Can the Vikings' Culture Help Them Retain Great Coaches?

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Marcus Dixon was on the New York Jets team that cut Kevin O’Connell on Hard Knocks in 2010. That was the season when players brought Shake Weights to practice, and Antonio Cromartie couldn’t remember his kids’ names. Dixon and O’Connell were journeymen passing in the night, but O’Connell made an impression on Dixon.

“KO was always special,” said Dixon, an undrafted player out of Hampton University who played for the Jets from 2010 to 2012. “I mean, he was the backup quarterback with the Jets, but there was something different about him. [O’Connell] was always able to run the scout team for us and have everybody lined up. He always had great ideas.

“I think Mike Pettine leaned on him a lot when he was the DC with the Jets. So he’s always been somebody that you just knew was going to do something. You didn’t know what it was going to be or how far it was going to go, but you knew he was special.”

Pettine is now the Minnesota Vikings’ head coach under O’Connell. Rex Ryan was O’Connell’s head coach in New York, and cut him twice. However, like Dixon, he believed O’Connell would become a great coach one day.

“[Ryan] had good news and bad news,” O’Connell told Ryen Russillo on a November 2022 podcast. “The bad news is it probably wasn’t going to work out for me to continue on as a quarterback for the New York Jets. But the good news was he couldn’t wait to tell me about the coaching opportunity he had for me, which coincided with him telling me multiple times, ‘I don’t think much of you as a quarterback.’ But told me multiple times, ‘Your life’s work is gonna be coaching.’”

Ryan was right. O’Connell is in his third year as Minnesota’s head coach and has assembled an impressive staff. He brought Wes Phillips over from the Los Angeles Rams as his offensive coordinator. Last year, he hired Brian Flores as his defensive coordinator, and Matt Daniels runs special teams. Phillips’ father and grandfather, Wes and Bum, were NFL head coaches. Flores coached the Miami Dolphins from 2019 to 2021, and Daniels, 34, may eventually become a head coach.

O’Connell also has assistants with solid resumés. Mike Pettine was the Jets’ DC under Rex Ryan from 2009 to 2012. McCown is a 16-year NFL veteran who spent most of his career in a backup, pseudo-coaching role. Dixon previously coached for the Rams and Denver Broncos.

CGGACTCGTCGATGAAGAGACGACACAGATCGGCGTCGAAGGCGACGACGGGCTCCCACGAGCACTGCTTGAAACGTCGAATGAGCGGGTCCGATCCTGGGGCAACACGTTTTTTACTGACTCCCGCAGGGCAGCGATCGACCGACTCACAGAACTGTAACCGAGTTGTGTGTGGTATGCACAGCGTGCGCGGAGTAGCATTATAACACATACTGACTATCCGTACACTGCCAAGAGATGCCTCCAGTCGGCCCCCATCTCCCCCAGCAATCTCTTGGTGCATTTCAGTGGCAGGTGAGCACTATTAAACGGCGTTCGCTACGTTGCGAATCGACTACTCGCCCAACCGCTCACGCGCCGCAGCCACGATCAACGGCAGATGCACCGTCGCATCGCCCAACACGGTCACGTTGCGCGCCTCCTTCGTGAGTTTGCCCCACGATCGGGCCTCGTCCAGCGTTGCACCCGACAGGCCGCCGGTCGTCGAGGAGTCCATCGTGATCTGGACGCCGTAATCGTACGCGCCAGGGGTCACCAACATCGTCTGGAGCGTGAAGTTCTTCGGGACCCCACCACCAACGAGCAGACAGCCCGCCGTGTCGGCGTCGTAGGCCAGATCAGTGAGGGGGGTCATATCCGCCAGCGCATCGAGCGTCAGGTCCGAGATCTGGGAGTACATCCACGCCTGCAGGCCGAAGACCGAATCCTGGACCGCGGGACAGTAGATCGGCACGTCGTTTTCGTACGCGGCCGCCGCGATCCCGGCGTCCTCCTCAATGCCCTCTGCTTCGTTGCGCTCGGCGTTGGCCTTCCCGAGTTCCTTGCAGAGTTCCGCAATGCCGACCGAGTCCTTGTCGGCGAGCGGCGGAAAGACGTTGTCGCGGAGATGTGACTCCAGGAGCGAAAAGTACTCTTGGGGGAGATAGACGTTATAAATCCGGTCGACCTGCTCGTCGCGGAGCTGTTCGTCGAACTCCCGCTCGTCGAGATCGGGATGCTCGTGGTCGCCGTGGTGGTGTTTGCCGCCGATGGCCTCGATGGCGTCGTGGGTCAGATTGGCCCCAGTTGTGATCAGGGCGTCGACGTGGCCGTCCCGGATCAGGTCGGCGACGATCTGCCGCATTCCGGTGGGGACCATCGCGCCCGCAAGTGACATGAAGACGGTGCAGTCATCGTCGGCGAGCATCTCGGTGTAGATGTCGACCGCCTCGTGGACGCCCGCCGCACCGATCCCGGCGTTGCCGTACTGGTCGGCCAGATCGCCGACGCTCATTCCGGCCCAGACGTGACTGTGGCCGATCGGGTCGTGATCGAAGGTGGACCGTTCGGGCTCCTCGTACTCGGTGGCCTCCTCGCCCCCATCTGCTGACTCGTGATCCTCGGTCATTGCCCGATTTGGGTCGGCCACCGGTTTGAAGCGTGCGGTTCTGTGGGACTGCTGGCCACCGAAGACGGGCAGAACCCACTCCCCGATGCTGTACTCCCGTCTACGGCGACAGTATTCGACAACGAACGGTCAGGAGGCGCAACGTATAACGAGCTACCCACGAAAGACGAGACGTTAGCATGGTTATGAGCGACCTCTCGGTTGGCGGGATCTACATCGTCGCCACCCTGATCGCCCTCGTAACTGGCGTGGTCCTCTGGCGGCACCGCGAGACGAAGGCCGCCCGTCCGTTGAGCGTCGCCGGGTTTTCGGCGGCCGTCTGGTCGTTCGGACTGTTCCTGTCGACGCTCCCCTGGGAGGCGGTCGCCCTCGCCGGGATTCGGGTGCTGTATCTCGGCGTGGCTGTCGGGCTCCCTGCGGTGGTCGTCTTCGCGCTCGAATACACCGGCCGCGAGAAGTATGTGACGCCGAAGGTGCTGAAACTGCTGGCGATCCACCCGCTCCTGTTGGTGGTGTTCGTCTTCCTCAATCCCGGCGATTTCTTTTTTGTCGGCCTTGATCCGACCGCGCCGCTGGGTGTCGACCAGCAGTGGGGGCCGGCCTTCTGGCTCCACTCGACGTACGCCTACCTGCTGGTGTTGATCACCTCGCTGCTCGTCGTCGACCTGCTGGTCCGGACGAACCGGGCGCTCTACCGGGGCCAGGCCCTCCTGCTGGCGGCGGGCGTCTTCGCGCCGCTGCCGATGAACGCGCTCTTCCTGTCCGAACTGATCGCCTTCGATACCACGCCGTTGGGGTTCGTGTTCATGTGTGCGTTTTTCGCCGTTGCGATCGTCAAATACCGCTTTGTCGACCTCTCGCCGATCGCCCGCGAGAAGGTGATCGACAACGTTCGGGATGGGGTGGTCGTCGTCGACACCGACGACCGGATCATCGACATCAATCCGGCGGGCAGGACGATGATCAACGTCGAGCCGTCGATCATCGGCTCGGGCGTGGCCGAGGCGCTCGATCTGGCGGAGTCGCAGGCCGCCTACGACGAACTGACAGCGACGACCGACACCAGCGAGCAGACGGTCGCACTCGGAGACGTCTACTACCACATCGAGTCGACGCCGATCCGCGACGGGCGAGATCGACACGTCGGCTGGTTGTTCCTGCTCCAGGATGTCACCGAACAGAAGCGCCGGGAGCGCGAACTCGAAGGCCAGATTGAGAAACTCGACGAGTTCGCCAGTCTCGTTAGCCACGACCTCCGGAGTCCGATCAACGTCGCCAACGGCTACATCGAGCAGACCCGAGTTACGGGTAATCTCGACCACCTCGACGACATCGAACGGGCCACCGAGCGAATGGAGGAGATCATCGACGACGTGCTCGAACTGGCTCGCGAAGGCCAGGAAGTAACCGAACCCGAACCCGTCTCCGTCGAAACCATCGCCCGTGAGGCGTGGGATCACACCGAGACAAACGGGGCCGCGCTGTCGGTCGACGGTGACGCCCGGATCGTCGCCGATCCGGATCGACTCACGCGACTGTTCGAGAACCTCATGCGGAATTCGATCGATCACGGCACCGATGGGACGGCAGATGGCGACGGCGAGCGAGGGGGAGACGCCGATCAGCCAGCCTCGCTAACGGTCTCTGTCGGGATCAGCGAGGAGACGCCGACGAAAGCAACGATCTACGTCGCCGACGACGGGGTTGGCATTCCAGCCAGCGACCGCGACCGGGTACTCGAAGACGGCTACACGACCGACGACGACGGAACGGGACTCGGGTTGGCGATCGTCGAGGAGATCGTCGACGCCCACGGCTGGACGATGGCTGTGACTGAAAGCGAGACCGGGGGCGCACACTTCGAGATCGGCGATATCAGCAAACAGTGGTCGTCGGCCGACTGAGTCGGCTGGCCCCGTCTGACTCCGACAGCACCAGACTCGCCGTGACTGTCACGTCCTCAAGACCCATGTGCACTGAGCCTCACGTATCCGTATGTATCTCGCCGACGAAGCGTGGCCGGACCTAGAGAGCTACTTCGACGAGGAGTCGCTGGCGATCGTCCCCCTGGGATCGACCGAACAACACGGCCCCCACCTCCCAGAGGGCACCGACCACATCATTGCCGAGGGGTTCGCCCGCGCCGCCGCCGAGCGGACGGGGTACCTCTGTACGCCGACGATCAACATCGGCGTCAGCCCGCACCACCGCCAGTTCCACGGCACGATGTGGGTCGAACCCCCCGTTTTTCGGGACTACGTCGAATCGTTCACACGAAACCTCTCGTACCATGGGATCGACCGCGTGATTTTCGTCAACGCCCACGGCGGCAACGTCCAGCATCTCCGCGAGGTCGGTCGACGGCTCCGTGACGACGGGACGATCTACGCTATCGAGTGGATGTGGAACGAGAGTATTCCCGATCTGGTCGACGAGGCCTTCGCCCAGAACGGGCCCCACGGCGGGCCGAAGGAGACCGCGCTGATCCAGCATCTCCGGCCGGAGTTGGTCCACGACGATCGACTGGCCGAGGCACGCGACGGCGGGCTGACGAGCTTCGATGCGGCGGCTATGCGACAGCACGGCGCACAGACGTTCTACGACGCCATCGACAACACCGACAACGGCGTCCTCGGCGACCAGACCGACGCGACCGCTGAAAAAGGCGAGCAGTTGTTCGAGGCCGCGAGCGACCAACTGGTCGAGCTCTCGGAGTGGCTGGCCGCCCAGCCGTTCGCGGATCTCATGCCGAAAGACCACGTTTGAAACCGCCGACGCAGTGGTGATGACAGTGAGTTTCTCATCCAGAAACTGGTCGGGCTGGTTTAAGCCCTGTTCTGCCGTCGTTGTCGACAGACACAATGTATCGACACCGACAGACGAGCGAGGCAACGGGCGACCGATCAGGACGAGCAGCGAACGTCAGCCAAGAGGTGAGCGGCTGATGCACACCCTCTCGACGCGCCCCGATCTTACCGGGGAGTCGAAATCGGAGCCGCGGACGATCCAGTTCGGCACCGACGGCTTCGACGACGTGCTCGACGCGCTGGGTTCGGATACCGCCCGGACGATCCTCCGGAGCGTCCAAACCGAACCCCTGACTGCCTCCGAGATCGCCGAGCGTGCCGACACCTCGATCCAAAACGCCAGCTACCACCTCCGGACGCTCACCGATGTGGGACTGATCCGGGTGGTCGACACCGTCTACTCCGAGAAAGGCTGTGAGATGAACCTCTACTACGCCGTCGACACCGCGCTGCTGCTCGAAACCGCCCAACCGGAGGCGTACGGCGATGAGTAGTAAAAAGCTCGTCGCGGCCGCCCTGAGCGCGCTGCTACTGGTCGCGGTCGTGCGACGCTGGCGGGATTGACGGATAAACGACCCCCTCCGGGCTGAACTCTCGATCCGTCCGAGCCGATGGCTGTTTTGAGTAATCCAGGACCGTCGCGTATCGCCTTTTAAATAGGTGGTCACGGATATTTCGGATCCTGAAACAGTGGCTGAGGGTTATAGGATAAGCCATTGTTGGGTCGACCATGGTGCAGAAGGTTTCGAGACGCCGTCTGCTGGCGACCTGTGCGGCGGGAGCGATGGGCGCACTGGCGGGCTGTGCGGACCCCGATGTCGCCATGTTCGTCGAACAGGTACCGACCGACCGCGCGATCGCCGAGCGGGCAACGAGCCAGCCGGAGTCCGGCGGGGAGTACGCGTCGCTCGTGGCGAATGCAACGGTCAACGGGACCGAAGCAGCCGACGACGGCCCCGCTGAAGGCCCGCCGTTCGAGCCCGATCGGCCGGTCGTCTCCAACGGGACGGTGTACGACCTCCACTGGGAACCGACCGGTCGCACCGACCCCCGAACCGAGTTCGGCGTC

Successful coaches often assemble a strong staff and delegate responsibility to them. Continuity is also vital to player development, and the Vikings have several young players in crucial spots. Dallas Turner must generate pressure from the edge, Ivan Pace Jr. may end up running the defense, and Jordan Addison has to take attention away from Justin Jefferson.

Most of all, J.J. McCarthy must become a franchise quarterback for O’Connell to remain in Minnesota long-term. The Vikings can increase the likelihood of his success by creating a positive culture around McCarthy and keeping him in the same system.

“What I love so much about the rookies is the opportunity to develop them. They come in thinking that they know so much, and then they realize that they don’t know ‘beep,’” said Matt Daniels, censoring himself. “When you’ve been doing something for so long, and you’ve been taught by one coach or two coaches, maybe five or six, how the transfer portal is nowadays, it’s difficult to get guys to really truly buy into what you’re teaching and coaching.”

Maintaining continuity is difficult, though. Many great offensive and defensive coordinators make great head coaches. In a copycat league, teams often poach personnel from successful franchises, hoping to bring schematics and culture to transform their organization.

Flores didn’t receive any interview requests in the offseason, likely because of his ongoing lawsuit against the Dolphins and the league. Teams may feel that Daniels is still young and needs a few years before he becomes a head coach. Phillips, 45, would like to become a head coach one day, completing the first three-generation trio of head coaches in league history. However, some teams may feel he’s too old.

Last offseason, Phillips passed on an opportunity to become Brandon Staley’s offensive coordinator, which would have allowed him to call plays. “Selfishly, that was huge for me, for us,” O’Connell said last year while acknowledging that Phillips may eventually leave. “Wes and I are incredibly close. There’s a reason why he was the guy that I wanted here with me. He’s going to make a fantastic play-caller, coordinator, and head coach.”

Phillips doesn’t seem to be in a rush to leave O’Connell, though.

“Kevin’s the man, and I got no problems saying that,” Phillips said, comparing him to Rams coach Sean McVay, their former boss. “These guys are really good at what they do. When they’re rolling, you don’t need to say anything.”

Dixon said that he already sees the atmosphere O’Connell is building, even though this is his first year in Minnesota.

“Culture’s everything,” said Dixon. “KO’s doing a great job of talking about being resilient, talking about our team, our process, our way, and that’s taught every single day. The thing that he preaches is that it’s the players that really make it come alive. And I think they are taking ownership of it.”

Ultimately, a head coach is only as good as his staff and the players on the field. Turnover is inevitable in the NFL, but good coaches can keep talented people around them by making their team a place where people want to work. In turn, strong coaching results in winning play on the field, which keeps rosters together. According to his coaches, O’Connell is building a virtuous cycle in Minnesota that’s necessary for the team to bounce back from a 7-10 season last year.

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